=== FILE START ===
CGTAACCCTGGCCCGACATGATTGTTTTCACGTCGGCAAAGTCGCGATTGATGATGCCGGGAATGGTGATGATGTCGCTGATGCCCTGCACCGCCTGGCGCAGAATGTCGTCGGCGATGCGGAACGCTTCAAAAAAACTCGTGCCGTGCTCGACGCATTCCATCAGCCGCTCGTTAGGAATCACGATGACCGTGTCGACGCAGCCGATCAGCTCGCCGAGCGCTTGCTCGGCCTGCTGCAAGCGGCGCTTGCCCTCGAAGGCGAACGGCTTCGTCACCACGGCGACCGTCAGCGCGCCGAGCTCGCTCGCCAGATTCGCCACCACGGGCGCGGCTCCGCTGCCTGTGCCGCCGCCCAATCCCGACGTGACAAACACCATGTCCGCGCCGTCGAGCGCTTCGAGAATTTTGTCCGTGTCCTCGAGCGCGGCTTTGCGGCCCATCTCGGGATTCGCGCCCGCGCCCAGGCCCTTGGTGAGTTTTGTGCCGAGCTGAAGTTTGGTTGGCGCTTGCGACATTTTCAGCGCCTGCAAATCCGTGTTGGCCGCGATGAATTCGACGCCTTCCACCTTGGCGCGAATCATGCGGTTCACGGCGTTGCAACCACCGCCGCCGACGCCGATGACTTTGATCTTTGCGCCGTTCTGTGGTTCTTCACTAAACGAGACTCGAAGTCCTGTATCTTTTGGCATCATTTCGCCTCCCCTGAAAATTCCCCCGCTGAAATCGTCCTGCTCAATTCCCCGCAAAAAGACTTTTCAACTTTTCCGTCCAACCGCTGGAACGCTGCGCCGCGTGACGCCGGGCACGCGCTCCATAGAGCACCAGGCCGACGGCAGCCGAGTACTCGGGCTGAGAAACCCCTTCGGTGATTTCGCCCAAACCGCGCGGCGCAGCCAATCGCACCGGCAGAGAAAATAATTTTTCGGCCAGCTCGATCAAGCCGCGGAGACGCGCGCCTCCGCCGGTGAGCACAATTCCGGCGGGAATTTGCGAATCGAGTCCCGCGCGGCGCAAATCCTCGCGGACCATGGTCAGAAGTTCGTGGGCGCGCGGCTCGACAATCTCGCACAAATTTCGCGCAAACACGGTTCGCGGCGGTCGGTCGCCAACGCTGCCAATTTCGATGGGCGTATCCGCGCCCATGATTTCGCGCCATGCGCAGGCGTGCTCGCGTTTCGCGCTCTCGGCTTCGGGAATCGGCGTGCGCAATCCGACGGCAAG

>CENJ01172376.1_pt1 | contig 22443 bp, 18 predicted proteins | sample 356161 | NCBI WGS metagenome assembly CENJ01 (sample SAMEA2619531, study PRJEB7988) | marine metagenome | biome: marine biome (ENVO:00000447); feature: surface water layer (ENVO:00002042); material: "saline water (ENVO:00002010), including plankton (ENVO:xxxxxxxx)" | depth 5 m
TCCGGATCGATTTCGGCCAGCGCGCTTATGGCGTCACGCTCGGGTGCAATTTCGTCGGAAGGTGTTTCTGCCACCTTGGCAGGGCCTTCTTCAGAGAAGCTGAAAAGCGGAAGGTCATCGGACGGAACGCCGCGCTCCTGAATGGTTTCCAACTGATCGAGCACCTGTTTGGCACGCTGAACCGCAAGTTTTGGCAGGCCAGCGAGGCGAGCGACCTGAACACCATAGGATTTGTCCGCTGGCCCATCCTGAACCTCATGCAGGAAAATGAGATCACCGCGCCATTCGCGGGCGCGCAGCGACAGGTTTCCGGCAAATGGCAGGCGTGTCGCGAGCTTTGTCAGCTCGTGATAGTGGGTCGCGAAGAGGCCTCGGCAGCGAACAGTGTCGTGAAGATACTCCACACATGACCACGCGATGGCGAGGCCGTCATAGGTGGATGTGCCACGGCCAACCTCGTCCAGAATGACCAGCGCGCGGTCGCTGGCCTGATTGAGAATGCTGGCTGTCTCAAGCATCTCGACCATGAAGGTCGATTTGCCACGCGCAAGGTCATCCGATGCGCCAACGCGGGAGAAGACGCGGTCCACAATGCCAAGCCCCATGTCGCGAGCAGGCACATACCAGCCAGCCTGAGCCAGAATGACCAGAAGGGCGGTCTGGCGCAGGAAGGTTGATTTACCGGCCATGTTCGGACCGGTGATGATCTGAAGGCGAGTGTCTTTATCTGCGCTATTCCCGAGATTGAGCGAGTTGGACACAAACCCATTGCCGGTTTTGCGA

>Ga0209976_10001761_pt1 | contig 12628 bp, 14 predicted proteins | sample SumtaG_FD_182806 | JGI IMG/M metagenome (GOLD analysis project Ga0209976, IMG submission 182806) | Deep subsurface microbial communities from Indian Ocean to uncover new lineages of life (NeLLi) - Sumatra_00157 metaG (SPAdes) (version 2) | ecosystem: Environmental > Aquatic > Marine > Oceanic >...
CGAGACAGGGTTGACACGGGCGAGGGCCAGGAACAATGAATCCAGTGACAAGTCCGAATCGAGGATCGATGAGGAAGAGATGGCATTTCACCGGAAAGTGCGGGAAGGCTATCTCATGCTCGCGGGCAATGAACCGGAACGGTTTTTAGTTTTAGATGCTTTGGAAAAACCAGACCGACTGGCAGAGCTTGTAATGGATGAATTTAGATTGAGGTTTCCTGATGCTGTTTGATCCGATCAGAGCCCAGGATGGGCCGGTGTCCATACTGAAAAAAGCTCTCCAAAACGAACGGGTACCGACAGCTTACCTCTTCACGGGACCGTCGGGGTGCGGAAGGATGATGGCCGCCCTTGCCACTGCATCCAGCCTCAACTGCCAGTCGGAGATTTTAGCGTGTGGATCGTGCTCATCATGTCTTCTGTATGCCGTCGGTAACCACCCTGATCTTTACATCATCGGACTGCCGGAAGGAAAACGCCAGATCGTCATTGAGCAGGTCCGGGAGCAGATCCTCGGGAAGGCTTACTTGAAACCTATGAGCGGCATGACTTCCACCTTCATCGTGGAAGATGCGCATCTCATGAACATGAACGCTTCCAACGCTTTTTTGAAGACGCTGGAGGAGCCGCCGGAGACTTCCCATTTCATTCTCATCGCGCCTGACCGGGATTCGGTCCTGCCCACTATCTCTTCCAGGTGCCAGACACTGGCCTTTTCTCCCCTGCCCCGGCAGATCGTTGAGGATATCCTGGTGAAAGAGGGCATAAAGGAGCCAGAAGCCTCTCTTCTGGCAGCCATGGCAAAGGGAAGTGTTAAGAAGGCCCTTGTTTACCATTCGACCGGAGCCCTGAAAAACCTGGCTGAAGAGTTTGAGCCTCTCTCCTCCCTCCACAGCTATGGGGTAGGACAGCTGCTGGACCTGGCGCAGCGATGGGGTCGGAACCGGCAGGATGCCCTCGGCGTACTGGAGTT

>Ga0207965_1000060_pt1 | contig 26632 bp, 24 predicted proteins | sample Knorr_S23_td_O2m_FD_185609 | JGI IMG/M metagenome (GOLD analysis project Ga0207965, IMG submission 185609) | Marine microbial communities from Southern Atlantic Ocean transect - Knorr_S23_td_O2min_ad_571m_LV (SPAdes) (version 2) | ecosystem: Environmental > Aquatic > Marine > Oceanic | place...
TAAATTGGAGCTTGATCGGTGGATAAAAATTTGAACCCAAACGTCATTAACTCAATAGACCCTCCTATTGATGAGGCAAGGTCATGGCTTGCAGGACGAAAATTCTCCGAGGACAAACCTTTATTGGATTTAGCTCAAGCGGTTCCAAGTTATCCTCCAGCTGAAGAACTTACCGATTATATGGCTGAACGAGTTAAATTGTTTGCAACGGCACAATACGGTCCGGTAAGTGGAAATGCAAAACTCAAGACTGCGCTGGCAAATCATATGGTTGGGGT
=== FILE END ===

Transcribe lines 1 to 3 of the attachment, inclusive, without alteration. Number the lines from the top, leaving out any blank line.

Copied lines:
CGTAACCCTGGCCCGACATGATTGTTTTCACGTCGGCAAAGTCGCGATTGATGATGCCGGGAATGGTGATGATGTCGCTGATGCCCTGCACCGCCTGGCGCAGAATGTCGTCGGCGATGCGGAACGCTTCAAAAAAACTCGTGCCGTGCTCGACGCATTCCATCAGCCGCTCGTTAGGAATCACGATGACCGTGTCGACGCAGCCGATCAGCTCGCCGAGCGCTTGCTCGGCCTGCTGCAAGCGGCGCTTGCCCTCGAAGGCGAACGGCTTCGTCACCACGGCGACCGTCAGCGCGCCGAGCTCGCTCGCCAGATTCGCCACCACGGGCGCGGCTCCGCTGCCTGTGCCGCCGCCCAATCCCGACGTGACAAACACCATGTCCGCGCCGTCGAGCGCTTCGAGAATTTTGTCCGTGTCCTCGAGCGCGGCTTTGCGGCCCATCTCGGGATTCGCGCCCGCGCCCAGGCCCTTGGTGAGTTTTGTGCCGAGCTGAAGTTTGGTTGGCGCTTGCGACATTTTCAGCGCCTGCAAATCCGTGTTGGCCGCGATGAATTCGACGCCTTCCACCTTGGCGCGAATCATGCGGTTCACGGCGTTGCAACCACCGCCGCCGACGCCGATGACTTTGATCTTTGCGCCGTTCTGTGGTTCTTCACTAAACGAGACTCGAAGTCCTGTATCTTTTGGCATCATTTCGCCTCCCCTGAAAATTCCCCCGCTGAAATCGTCCTGCTCAATTCCCCGCAAAAAGACTTTTCAACTTTTCCGTCCAACCGCTGGAACGCTGCGCCGCGTGACGCCGGGCACGCGCTCCATAGAGCACCAGGCCGACGGCAGCCGAGTACTCGGGCTGAGAAACCCCTTCGGTGATTTCGCCCAAACCGCGCGGCGCAGCCAATCGCACCGGCAGAGAAAATAATTTTTCGGCCAGCTCGATCAAGCCGCGGAGACGCGCGCCTCCGCCGGTGAGCACAATTCCGGCGGGAATTTGCGAATCGAGTCCCGCGCGGCGCAAATCCTCGCGGACCATGGTCAGAAGTTCGTGGGCGCGCGGCTCGACAATCTCGCACAAATTTCGCGCAAACACGGTTCGCGGCGGTCGGTCGCCAACGCTGCCAATTTCGATGGGCGTATCCGCGCCCATGATTTCGCGCCATGCGCAGGCGTGCTCGCGTTTCGCGCTCTCGGCTTCGGGAATCGGCGTGCGCAATCCGACGGCAAG

>CENJ01172376.1_pt1 | contig 22443 bp, 18 predicted proteins | sample 356161 | NCBI WGS metagenome assembly CENJ01 (sample SAMEA2619531, study PRJEB7988) | marine metagenome | biome: marine biome (ENVO:00000447); feature: surface water layer (ENVO:00002042); material: "saline water (ENVO:00002010), including plankton (ENVO:xxxxxxxx)" | depth 5 m
TCCGGATCGATTTCGGCCAGCGCGCTTATGGCGTCACGCTCGGGTGCAATTTCGTCGGAAGGTGTTTCTGCCACCTTGGCAGGGCCTTCTTCAGAGAAGCTGAAAAGCGGAAGGTCATCGGACGGAACGCCGCGCTCCTGAATGGTTTCCAACTGATCGAGCACCTGTTTGGCACGCTGAACCGCAAGTTTTGGCAGGCCAGCGAGGCGAGCGACCTGAACACCATAGGATTTGTCCGCTGGCCCATCCTGAACCTCATGCAGGAAAATGAGATCACCGCGCCATTCGCGGGCGCGCAGCGACAGGTTTCCGGCAAATGGCAGGCGTGTCGCGAGCTTTGTCAGCTCGTGATAGTGGGTCGCGAAGAGGCCTCGGCAGCGAACAGTGTCGTGAAGATACTCCACACATGACCACGCGATGGCGAGGCCGTCATAGGTGGATGTGCCACGGCCAACCTCGTCCAGAATGACCAGCGCGCGGTCGCTGGCCTGATTGAGAATGCTGGCTGTCTCAAGCATCTCGACCATGAAGGTCGATTTGCCACGCGCAAGGTCATCCGATGCGCCAACGCGGGAGAAGACGCGGTCCACAATGCCAAGCCCCATGTCGCGAGCAGGCACATACCAGCCAGCCTGAGCCAGAATGACCAGAAGGGCGGTCTGGCGCAGGAAGGTTGATTTACCGGCCATGTTCGGACCGGTGATGATCTGAAGGCGAGTGTCTTTATCTGCGCTATTCCCGAGATTGAGCGAGTTGGACACAAACCCATTGCCGGTTTTGCGA